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Canadian group throws book at Amazon

A booksellers association is protesting the online retailer's move into Canada, saying the new Web site violates regulations that prohibit foreign ownership.

A Canadian booksellers group is protesting Amazon.com's move into Canada, saying the new online store violates regulations that prohibit foreign ownership.

The Canadian Booksellers Association, along with Indigo Books & Music, has filed an application for judicial review with the Canadian Federal Court, asking the court to declare that Amazon is subject to the Investment Canada Act and the government?s book policy.

Amazon launched its Canadian site in June. The company has been working with Canadian companies to get around rules that prohibit foreign companies from establishing a physical presence in Canada on their own and that require them to operate businesses jointly with Canadian companies. Amazon has partnered with a division of Canada Post, the Canadian equivalent to the U.S. Postal Service, to handle much of the distribution for the new site.

Amazon previously sold books, music and videos to Canadians, but the move into Canada itself allows Amazon to save money on shipping costs.

Todd Anderson, president of the Canadian Booksellers Association, said in a statement that it was "especially troubling" that Amazon was using the Canada Post to "circumvent the act and to permit (Amazon) to implement a massive onslaught into this Canadian cultural industry. Even more egregious is Canada Post?s direct participation in the promotion of Amazon throughout Canada."

He added that the associations members, "including hundreds of small and medium-sized urban and rural retail bookstores, are being denied the intent that the act and book policy were intended to provide."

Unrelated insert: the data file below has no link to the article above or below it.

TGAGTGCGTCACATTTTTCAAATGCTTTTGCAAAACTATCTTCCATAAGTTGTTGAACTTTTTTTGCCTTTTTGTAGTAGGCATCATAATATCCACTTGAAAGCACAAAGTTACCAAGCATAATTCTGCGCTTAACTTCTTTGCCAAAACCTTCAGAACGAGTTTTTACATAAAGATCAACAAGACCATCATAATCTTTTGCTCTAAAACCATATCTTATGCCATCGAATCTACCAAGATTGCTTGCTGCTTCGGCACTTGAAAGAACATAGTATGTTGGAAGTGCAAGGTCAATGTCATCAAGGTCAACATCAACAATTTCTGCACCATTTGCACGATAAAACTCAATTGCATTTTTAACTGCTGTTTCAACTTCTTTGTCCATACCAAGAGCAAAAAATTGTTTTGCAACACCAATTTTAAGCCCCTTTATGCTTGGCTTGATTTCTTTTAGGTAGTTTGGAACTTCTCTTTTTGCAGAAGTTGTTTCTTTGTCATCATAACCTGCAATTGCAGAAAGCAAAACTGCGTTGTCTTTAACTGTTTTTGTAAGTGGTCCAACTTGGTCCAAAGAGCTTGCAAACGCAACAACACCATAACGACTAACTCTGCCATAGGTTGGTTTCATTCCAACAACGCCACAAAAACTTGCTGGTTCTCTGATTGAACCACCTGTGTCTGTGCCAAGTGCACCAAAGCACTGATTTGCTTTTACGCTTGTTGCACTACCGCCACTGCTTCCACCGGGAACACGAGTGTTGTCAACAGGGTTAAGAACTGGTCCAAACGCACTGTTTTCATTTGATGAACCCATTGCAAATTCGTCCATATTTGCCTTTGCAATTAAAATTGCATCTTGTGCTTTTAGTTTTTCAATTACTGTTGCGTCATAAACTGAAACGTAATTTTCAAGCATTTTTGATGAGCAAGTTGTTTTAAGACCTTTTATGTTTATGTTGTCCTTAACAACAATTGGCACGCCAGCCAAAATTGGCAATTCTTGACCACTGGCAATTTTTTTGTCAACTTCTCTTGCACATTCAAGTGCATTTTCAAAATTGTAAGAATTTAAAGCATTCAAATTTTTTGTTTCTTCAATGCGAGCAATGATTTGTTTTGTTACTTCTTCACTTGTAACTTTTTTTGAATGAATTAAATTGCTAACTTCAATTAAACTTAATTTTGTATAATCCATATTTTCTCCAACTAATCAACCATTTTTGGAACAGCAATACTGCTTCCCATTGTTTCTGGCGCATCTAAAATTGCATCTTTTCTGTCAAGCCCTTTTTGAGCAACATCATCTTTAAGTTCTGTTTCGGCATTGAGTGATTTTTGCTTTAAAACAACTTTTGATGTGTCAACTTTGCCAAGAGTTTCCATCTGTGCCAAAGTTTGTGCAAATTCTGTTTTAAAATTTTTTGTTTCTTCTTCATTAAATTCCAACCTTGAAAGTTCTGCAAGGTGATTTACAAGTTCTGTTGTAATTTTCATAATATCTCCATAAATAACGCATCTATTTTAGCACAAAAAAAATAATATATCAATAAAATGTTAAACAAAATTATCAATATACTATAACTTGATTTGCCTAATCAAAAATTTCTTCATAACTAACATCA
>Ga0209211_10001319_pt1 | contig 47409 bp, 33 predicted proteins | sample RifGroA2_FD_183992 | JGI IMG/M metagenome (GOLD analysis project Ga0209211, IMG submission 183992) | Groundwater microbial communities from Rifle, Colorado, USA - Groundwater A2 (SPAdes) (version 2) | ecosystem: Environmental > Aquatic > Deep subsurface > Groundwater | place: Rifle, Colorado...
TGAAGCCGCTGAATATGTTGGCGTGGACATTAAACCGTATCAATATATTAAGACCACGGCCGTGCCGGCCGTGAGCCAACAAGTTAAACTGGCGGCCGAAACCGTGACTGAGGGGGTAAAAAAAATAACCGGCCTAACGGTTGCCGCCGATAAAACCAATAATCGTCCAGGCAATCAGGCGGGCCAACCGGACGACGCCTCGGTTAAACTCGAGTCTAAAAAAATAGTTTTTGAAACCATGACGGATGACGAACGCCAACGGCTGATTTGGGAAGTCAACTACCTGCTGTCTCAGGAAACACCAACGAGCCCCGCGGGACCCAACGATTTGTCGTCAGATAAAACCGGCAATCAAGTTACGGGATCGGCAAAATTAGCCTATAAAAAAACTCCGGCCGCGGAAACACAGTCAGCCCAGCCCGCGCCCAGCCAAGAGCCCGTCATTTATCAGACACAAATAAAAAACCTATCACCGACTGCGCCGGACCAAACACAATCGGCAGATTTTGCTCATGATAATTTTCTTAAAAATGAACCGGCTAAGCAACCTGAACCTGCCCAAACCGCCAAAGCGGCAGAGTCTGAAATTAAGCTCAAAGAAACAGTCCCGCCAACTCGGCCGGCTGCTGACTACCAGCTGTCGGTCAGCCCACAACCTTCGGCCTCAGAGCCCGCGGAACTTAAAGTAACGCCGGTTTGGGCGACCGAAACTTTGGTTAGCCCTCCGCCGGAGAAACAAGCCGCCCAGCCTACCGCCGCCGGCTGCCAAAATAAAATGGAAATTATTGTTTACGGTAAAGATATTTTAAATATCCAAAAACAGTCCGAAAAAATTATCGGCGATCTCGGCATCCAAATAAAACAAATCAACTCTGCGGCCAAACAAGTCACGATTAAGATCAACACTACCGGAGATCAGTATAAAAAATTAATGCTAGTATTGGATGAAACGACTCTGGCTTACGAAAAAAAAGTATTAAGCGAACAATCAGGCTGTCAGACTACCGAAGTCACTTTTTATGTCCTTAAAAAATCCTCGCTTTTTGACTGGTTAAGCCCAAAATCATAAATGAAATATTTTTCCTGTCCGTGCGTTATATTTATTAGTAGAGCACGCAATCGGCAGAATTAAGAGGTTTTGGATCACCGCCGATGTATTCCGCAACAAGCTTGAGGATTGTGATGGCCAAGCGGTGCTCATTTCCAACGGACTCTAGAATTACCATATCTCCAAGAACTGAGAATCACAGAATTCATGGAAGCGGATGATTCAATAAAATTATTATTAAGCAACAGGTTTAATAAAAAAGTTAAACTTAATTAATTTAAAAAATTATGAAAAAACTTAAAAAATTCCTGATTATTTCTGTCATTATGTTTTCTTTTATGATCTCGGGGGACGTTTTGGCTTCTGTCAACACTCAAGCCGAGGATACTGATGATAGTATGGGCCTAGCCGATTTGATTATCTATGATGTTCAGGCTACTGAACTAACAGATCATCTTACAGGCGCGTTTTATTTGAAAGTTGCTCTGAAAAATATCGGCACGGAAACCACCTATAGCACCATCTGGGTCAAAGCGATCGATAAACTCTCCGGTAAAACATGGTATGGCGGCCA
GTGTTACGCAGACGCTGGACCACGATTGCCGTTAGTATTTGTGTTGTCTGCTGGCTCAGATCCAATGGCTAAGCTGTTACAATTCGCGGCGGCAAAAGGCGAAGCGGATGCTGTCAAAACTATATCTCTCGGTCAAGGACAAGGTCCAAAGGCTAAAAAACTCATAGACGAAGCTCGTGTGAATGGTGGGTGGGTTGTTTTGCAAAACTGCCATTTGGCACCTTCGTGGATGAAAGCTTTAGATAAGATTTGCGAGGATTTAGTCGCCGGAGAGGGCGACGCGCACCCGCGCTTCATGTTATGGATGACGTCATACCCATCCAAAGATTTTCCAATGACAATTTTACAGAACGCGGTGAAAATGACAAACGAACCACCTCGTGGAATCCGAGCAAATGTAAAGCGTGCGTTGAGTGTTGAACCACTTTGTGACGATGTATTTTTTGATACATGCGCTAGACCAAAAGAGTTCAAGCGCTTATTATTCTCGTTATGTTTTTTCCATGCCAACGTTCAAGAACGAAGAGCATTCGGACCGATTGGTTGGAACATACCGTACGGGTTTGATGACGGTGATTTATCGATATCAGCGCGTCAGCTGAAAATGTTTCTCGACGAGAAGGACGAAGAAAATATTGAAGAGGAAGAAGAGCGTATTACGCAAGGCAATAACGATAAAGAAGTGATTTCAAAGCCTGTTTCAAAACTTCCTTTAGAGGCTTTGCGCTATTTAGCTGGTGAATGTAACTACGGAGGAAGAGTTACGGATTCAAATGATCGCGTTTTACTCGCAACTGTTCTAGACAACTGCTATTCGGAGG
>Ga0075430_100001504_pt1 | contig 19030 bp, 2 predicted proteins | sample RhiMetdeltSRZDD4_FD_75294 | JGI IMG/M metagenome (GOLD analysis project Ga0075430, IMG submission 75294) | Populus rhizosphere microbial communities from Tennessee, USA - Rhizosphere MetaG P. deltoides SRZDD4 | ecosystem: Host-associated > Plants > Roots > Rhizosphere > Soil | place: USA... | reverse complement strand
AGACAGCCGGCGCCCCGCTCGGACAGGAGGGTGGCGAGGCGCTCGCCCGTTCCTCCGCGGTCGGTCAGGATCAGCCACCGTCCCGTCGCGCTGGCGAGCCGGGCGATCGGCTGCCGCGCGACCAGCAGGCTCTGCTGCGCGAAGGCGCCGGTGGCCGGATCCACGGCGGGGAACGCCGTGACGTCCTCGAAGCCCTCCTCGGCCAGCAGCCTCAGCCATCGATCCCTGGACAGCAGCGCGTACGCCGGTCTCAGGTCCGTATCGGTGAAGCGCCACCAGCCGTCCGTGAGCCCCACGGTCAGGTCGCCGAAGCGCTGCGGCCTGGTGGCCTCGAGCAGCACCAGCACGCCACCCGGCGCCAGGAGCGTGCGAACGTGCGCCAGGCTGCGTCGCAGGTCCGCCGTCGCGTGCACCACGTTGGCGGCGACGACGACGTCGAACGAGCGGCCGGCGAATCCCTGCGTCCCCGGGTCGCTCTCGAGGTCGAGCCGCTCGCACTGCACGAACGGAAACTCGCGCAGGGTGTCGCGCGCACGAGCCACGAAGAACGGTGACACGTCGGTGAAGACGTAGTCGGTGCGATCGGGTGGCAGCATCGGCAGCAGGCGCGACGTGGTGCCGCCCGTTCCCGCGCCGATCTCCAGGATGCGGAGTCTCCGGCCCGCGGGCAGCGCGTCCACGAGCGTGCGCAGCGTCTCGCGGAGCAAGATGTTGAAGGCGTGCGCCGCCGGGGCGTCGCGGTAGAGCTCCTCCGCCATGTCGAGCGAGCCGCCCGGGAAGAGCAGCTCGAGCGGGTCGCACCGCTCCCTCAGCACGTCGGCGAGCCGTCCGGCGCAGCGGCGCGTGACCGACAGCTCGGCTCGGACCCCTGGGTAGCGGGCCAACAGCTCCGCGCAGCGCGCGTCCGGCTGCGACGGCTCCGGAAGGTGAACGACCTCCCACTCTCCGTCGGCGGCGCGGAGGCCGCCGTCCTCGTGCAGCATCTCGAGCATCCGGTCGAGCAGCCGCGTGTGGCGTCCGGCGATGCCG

The Department of Canadian Heritage ruled in July that Amazon's entry was not subject to the Investment Canada Act, stating that "in order for the Investment Canada Act to apply to an investment by a non-Canadian, the investment must involve the establishment of a new Canadian business or the acquisition of control of an existing Canadian business."

Noting the heritage department's decision, Amazon spokeswoman Carrie Peters said the company believes the action taken by the Canadian booksellers is "without merit." Although Amazon does not have any equipment or employees in Canada, the company has customized its Canadian site for Canadians, she said. Many of the products on the site come from Canadian publishers and distributors, she said. Peters didn't know the percentage of Canadian products on the site.

"We believe that the site is good for Canadian cultural products and good for Canadian customers," Peters said.

Staff writer Troy Wolverton contributed to this report.